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Volume 4, Issue 2-3
  • ISSN: 2045-5852
  • E-ISSN: 2045-5860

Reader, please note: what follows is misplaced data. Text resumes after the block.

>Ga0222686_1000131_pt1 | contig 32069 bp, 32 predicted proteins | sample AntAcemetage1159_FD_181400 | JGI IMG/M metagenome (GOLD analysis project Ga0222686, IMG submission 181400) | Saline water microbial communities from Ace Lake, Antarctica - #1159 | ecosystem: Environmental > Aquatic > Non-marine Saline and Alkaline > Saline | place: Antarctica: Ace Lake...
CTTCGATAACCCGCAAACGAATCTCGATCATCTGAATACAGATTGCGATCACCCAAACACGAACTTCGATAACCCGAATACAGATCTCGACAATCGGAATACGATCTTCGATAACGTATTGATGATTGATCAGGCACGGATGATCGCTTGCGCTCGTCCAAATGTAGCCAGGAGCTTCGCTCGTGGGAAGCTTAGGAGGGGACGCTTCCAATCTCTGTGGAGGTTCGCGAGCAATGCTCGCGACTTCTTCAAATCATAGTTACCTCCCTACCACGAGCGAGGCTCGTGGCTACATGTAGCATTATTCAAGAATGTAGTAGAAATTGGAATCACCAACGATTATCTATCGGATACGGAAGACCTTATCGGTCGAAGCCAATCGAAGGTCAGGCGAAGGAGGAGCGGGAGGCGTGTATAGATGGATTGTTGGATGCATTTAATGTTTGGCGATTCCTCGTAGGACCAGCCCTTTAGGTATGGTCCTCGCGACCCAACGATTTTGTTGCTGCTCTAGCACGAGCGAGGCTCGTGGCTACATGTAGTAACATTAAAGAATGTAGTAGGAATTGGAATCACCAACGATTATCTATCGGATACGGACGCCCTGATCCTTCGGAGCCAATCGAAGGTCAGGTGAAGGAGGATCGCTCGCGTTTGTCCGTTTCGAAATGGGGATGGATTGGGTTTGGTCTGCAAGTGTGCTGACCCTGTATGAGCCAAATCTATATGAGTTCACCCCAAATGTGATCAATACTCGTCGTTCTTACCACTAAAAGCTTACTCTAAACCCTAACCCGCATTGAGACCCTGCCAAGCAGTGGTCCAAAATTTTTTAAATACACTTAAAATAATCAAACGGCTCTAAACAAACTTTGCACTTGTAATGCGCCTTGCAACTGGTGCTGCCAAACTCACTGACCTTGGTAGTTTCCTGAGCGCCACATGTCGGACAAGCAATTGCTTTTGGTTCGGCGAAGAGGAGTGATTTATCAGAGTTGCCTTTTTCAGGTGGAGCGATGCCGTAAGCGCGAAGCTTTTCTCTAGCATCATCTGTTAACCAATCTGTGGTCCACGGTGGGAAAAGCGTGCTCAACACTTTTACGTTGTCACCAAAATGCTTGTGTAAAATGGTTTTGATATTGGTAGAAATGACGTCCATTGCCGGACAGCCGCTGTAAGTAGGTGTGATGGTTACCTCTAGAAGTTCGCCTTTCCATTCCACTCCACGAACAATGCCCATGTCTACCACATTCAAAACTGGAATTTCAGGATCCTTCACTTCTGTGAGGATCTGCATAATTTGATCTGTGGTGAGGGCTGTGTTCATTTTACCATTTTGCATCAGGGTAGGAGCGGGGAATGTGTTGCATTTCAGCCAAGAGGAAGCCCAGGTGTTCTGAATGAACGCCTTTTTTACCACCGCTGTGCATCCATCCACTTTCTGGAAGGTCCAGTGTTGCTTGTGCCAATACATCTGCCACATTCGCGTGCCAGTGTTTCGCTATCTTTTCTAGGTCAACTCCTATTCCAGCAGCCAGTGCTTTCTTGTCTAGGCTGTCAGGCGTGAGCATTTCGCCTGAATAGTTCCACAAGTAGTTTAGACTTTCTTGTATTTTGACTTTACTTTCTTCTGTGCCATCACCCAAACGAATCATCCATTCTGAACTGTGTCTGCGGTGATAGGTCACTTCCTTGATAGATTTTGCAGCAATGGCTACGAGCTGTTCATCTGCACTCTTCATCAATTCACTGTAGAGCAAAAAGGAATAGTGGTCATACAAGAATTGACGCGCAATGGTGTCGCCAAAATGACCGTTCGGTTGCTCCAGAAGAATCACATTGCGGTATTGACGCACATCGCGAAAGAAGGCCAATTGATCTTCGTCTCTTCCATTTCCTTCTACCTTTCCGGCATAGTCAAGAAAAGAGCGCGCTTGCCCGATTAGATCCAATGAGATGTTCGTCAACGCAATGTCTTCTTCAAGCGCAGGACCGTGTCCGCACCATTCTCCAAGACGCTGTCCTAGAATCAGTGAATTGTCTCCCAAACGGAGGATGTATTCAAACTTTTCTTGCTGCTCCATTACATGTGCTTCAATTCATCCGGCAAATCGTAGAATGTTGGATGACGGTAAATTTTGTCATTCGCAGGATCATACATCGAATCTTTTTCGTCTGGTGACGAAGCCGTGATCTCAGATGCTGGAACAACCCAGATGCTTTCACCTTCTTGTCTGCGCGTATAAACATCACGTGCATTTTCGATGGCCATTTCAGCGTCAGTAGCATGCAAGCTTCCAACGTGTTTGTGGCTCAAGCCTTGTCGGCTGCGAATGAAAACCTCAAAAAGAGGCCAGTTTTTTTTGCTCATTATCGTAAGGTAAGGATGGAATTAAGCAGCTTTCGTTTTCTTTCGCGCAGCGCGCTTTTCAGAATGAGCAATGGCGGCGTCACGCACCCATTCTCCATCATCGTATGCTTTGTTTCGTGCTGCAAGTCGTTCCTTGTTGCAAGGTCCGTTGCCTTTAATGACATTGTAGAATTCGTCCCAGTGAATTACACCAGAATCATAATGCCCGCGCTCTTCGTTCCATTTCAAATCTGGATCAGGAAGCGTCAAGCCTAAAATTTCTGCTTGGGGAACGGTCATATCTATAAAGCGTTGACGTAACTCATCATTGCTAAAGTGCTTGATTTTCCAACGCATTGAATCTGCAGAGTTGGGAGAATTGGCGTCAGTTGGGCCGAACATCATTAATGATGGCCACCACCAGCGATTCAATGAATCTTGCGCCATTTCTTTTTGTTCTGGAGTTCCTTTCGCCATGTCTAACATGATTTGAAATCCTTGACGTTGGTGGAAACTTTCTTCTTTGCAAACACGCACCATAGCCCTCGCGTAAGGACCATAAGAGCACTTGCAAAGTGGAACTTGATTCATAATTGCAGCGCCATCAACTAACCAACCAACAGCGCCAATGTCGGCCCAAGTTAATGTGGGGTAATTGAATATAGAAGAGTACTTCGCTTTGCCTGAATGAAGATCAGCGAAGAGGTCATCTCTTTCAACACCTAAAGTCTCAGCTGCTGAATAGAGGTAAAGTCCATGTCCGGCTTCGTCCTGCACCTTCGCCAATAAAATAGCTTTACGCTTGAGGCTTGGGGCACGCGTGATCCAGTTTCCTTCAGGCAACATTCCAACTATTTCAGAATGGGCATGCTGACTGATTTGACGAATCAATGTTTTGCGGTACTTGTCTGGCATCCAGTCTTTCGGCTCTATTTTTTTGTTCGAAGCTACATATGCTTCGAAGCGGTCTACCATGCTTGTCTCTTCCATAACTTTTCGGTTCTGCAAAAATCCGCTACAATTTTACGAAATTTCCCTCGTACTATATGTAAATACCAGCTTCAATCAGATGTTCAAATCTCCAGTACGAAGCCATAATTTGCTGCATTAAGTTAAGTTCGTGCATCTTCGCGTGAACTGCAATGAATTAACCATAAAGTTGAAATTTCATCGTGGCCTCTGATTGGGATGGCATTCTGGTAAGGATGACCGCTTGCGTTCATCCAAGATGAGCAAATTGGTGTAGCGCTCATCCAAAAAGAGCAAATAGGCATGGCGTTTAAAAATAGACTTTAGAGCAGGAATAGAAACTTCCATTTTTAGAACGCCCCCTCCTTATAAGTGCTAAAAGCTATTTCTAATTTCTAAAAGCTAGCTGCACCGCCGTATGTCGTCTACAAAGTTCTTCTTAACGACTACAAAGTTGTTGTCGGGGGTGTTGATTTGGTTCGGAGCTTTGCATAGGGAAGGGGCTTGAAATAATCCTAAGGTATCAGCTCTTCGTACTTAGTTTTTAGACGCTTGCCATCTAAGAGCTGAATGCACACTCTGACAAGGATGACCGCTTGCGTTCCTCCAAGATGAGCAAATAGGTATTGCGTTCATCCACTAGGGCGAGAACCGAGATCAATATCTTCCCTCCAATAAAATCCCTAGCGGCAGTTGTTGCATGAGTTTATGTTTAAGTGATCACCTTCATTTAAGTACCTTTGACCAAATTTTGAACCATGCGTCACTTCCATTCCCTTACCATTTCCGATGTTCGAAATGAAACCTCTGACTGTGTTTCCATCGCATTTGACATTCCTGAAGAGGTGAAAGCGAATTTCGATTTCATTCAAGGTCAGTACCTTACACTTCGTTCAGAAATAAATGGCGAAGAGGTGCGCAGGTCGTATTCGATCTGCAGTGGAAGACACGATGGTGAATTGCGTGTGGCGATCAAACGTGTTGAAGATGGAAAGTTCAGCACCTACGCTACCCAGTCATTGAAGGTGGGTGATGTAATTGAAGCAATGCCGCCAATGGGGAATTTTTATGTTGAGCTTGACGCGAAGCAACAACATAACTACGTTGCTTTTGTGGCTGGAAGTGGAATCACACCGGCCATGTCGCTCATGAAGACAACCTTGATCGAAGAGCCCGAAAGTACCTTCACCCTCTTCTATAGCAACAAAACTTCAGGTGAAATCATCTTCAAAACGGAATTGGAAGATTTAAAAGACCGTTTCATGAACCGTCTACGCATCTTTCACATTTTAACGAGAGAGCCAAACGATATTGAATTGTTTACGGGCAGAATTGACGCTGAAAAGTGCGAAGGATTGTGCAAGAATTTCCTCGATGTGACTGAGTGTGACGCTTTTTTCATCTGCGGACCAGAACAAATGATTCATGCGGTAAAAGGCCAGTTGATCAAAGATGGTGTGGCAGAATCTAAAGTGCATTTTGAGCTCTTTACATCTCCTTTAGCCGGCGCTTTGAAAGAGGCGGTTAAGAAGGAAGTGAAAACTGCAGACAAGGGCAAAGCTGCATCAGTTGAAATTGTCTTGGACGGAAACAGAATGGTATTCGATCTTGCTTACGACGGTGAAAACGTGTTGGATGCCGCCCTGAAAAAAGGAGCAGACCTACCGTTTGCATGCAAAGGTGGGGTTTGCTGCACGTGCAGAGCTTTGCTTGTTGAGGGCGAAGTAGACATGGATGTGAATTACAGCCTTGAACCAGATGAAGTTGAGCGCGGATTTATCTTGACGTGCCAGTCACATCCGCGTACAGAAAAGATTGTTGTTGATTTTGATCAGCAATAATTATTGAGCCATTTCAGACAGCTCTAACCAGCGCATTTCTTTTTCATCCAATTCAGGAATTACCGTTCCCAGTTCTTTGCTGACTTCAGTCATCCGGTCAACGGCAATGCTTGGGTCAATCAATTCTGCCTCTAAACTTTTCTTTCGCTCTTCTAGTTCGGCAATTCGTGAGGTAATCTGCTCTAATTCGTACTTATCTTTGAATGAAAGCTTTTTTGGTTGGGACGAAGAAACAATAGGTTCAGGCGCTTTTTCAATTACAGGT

Bernie Su and Hank Green’s online adaptation of Jane Austen’s Pride and Prejudice ([1813] 1995), the Lizzie Bennett Diaries (2012, LBD hereafter), offers a new authorship device and a potential way to negotiate the current tensions engendered by struggles over cultural production and reproduction on the Internet. A great part of LBD’s success, confirmed by the many awards the series received, was its complication of authorial power and textual ownership. Fans occupied the same space as characters to become characters themselves; producers became viewers who carefully followed fan responses and incorporated them into the storyline; fans’ blogs and texts developed character arcs, deepened understanding of characters themselves and moved the narrative as a whole; and producers entered fan spaces to discuss narrative developments. However, while LBD does offer some possibilities going forward, it also illuminates the tensions between existing and emergent production paradigms created by an increase in Internet participatory culture that remain to be overcome.


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